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4 March 2008
Starring role for film student

One of the film world's most prestigious awards has been won by a student at The University of Nottingham.

Nandana Bose has won the student writing prize from the illustrious Society for Cinema and Media Studies, becoming one of only a few non-American winners.

A postgraduate student in the Institute of Film and Television Studies, Nandana’s essay looks at the stranglehold of right wing politics on the Indian film industry between 1992 and 2002.

Nandana travelled to Bombay, where she was given access to thousands of letters of complaint sent to the censor board during that time. These letters, many from members of right wing political groups, reflected the growing demands for greater stringency in censoring Hindi films in the 1990s.

Nandana said: “Film is such a way of life for people in India, and these letters to the censorship board give an amazing insight into the times, the way films were made and how much pressure was put on the censors.”

Censorship in Indian cinema has often been contentious and particularly in the 1990s when the powers of the censors increased due to new censorship laws. It was common for filmmakers to have to reshoot certain scenes according to the recommendations and excision lists in order to appease the authorities.

Controversial films like Fire, in 1998, sparked violent reactions from groups like the right wing extremist party Shiv Sena, who descended on cinemas in groups to physically stop the film from being shown.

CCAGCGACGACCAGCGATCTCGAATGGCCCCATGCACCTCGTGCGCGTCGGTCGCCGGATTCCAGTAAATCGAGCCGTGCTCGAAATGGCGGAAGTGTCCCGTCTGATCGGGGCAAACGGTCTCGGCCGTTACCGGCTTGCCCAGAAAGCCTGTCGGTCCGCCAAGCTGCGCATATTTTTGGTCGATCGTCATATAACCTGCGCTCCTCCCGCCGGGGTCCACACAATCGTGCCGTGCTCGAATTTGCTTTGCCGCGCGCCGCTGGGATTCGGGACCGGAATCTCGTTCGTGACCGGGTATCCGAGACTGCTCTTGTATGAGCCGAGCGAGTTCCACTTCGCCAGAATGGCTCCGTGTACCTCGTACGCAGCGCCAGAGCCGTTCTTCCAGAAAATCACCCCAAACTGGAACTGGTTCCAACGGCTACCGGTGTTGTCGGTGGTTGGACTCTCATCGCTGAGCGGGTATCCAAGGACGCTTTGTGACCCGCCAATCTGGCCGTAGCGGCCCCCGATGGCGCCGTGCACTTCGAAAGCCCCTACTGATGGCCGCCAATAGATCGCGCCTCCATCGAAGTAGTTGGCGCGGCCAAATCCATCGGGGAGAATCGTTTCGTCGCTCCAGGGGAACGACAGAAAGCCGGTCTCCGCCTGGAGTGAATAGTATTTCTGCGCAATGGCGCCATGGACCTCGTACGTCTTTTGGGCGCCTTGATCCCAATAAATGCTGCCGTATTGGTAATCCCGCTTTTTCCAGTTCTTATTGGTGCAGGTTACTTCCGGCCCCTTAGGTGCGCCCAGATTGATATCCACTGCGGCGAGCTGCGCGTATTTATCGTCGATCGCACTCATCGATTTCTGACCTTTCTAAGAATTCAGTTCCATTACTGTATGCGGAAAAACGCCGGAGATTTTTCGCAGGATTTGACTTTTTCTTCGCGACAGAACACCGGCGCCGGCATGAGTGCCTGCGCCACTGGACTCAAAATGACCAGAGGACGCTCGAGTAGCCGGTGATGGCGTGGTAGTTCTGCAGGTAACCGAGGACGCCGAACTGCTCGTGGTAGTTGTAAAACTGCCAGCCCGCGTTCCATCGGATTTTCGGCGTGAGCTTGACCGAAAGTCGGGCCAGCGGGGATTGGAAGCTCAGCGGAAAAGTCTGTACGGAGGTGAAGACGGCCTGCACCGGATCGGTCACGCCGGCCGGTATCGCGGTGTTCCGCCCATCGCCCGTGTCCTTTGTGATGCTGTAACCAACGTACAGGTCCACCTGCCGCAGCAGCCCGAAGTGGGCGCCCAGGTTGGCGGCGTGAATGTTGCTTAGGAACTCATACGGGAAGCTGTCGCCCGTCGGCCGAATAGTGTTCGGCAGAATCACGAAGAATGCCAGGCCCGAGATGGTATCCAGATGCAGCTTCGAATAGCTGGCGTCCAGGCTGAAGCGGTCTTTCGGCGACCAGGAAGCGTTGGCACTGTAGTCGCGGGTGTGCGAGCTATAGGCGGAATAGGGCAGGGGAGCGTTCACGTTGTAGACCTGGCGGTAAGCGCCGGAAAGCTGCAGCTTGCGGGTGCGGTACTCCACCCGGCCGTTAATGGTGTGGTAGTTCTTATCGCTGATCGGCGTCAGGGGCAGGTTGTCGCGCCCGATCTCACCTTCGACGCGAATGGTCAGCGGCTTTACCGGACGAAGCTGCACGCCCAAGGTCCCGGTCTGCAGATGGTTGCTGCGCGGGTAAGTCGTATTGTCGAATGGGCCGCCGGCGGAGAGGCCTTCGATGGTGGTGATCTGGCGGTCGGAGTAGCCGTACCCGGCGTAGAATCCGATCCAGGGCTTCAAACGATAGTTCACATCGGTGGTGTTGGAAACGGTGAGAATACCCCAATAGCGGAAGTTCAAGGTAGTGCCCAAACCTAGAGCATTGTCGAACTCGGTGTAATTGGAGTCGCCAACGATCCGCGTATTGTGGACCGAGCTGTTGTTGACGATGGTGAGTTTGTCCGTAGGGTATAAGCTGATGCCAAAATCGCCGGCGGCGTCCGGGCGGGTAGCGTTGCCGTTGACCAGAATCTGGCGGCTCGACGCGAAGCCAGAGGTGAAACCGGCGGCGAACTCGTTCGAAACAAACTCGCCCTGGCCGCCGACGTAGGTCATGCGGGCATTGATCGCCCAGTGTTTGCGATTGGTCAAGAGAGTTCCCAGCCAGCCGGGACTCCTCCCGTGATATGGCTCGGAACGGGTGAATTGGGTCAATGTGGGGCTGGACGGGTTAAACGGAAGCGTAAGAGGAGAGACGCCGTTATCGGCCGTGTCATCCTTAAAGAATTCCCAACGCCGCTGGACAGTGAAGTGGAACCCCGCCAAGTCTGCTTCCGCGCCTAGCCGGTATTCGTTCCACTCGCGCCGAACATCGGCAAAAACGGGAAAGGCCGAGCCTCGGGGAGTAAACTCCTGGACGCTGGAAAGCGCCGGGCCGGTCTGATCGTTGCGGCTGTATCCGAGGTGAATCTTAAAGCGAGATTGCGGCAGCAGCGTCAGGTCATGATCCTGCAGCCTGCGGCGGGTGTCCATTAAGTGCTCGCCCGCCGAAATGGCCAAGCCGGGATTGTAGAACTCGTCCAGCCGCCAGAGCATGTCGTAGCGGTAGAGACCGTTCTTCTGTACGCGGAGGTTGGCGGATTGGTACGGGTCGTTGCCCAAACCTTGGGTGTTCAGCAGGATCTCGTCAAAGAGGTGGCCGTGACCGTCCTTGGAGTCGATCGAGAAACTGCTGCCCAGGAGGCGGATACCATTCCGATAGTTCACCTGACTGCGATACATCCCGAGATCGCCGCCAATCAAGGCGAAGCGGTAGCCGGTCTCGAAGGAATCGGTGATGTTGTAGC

The right wing pressure escalated and came to a dramatic head in 2000 on the set of the film Water. Just after filming started in Varanasi, as many as 15,000 protestors arrived on the set. Death threats were issued and the main set was burned down.

“Very often they would say they were protecting the ’public’,” said Nandana. “It revealed a blind spot when it came to cinema. They regarded audiences as impressionable, easily influenced and therefore a potential threat. That is why the censorship was so strict.”

Nandana will travel to Philadelphia in the US next month for the annual conference of the Society for Cinema and Media Studies, where she will receive her prize and deliver a paper to an international audience.

Nandana said she is really looking forward to it: “It is rare for a student outside the US to win this prize and it’s really a fillip for me. It makes me want to write more. It’s a real morale boost.”

Professor Roberta Pearson is Nandana’s supervisor on her PhD (The Cultural Politics of the Hindu Right and Hindi Cinema — 1992-2002): “This is an immensely prestigious award, which has previously jump-started the careers of some of the most eminent scholars in the field of film studies. I am delighted that the Society for Cinema and Media Studies has recognised the excellence of her research and writing. She is one of the best doctoral students in the Institute of Film and Television Studies, and we expect her to go far.”


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